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Notions of Womanhood


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at N.A.M.E. Gallery

November 10 and 11

N.A.M.E. Gallery's "Opening the Circle of Identities," three performance pieces by four women artists, was a show intended to "question, undermine, or present new possibilities to conventional notions of female identity." This two-and-a-half-hour program, though it offered momentary insights, was too often confused and unclear, making for an evening more taxing than illuminating.

Dominique Dibbell's Dean Rivers was the lightest of the three. Dibbell, dressed as a slick 70s Vegas singer named Dean Rivers, enters the tiny performance space and saunters about the stage, lip-synching some overproduced Tom Jones extravaganza with lyrics like: "Hollywood, stardom, fame, that's you, girl." Dibbell's cross-gendered persona is beguiling. Her hair is plastered into an imitation of the classic male hairdo--parted on the side, combed over, sideburns--and she wears a black velour shirt open to the waist, so that from the front she seems quite "masculine." In profile, however, as her breasts become visible her "feminine" attributes become more apparent.

Dean Rivers goes on to speak "candidly" with the audience, offering trumped-up personal confessions that drip with insincerity. "Some people laugh at me when I say this," he begins, his brow furrowed in mock humility, "but I do feel a lot bigger when I'm onstage. Sometimes it's hard to come back to normal size." He elaborates on his painful life--growing up on an Indian reservation, not being liked as a child--and then attempts to turn the proceeding into an Oprah-style sharefest. "Do you sometimes feel completely alone?" Rivers asked a woman sitting in the front row. When the woman nodded, Rivers said, "Thanks, that makes me feel better."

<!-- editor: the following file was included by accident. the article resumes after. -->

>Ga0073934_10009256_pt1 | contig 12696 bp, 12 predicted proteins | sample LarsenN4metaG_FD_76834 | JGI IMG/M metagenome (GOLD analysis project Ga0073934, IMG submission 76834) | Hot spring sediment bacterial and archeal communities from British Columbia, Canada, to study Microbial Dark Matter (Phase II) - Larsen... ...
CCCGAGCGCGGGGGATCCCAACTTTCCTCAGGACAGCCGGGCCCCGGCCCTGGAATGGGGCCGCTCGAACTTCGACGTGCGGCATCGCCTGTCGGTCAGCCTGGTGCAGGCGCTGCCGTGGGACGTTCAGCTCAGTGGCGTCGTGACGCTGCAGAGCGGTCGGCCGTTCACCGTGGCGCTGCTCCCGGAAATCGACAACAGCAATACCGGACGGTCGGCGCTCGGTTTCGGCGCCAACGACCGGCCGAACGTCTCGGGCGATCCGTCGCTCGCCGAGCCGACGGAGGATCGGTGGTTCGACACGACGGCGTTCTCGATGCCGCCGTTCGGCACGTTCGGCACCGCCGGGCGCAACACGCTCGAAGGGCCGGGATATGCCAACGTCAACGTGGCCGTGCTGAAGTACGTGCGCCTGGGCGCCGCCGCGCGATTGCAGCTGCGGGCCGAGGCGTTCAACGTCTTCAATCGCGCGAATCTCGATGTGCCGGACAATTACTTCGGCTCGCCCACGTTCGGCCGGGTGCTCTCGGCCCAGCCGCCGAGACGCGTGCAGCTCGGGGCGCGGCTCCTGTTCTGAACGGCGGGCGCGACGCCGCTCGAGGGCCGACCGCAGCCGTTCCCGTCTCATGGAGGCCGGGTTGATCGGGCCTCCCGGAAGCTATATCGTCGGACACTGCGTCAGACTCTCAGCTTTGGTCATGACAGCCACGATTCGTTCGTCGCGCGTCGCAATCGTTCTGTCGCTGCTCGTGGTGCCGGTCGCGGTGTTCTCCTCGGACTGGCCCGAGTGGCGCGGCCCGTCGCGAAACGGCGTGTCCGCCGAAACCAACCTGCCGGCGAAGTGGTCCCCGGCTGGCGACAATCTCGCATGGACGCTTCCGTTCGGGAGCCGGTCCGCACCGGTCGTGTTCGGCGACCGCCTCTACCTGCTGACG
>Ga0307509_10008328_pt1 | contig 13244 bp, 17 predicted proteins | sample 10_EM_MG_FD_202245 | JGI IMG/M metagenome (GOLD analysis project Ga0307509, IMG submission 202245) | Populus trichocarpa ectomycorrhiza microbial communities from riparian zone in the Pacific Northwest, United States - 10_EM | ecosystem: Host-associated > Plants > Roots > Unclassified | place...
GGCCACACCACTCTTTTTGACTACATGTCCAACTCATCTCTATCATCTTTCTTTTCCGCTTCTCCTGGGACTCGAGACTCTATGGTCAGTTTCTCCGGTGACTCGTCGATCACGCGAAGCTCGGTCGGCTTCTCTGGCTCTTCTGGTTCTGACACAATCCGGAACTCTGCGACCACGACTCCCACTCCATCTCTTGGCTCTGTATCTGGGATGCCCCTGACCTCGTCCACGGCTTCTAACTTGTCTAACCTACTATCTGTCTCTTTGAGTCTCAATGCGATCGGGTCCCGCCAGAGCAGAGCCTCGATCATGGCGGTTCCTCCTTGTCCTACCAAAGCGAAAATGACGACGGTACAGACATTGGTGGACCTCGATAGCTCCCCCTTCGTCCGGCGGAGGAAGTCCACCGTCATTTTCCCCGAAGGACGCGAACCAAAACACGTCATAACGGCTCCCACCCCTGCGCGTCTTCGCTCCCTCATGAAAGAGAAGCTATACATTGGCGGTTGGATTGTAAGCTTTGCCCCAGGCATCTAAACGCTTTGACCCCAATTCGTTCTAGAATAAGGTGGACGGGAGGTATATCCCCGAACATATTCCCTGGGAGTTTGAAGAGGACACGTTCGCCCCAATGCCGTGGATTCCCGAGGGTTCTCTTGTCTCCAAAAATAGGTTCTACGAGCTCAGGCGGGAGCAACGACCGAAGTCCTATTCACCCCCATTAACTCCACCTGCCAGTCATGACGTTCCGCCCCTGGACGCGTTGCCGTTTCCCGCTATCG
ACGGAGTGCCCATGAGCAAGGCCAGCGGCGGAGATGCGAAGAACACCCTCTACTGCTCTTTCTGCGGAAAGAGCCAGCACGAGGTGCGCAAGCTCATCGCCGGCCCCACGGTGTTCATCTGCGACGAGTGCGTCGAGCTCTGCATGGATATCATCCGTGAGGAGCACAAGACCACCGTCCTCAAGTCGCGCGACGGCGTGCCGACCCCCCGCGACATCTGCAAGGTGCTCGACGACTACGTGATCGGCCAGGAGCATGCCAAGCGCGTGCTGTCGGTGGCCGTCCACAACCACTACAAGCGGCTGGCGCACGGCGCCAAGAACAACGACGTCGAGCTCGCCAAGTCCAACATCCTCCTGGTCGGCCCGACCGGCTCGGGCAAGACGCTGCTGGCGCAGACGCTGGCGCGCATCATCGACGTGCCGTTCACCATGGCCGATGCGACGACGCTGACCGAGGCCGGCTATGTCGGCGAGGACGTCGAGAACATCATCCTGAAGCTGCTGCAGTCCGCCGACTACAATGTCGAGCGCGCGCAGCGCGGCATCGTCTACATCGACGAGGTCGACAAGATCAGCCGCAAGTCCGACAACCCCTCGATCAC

Dibbell's character is self-aggrandizement personified. While Rivers continually protests through word and song that he lives for his audience, it is charmingly clear that he lives only for himself. Most successful about this piece is the image of Dibbell herself, at once nonsexed and double-sexed. But since Dean Rivers is quite brief, Dibbell is not able to probe this image in much depth. She also seemed restrained, even uncomfortable in the performance, never committing fully to the character she had invented. If she had, though such an actorly concern may be frowned on in certain performance-art circles, it would have strengthened this piece immeasurably.

Suzie Silver's Desire Denied, Deferred or Squared has a similar weakness. Silver's piece alternates between cuttings of "lesbian scenes" from a variety of Hollywood films and live performance, in which Silver dons a series of satirical costumes--the artist, the punk, the career woman. I must say I got very little out of this piece primarily because Silver's performance was so muddy. Each of her characters spoke in the same cadence and tone of voice, delivering aphorisms and platitudes without clear intent or subtext. In the section in which the "artist" spouts a series of Oscar Wilde's witticisms, for example, she delivers statements full of high irony--"Only the shallow know themselves; experience is what you call other people's mistakes"--with utter directness and seriousness, as if they were to be taken at face value.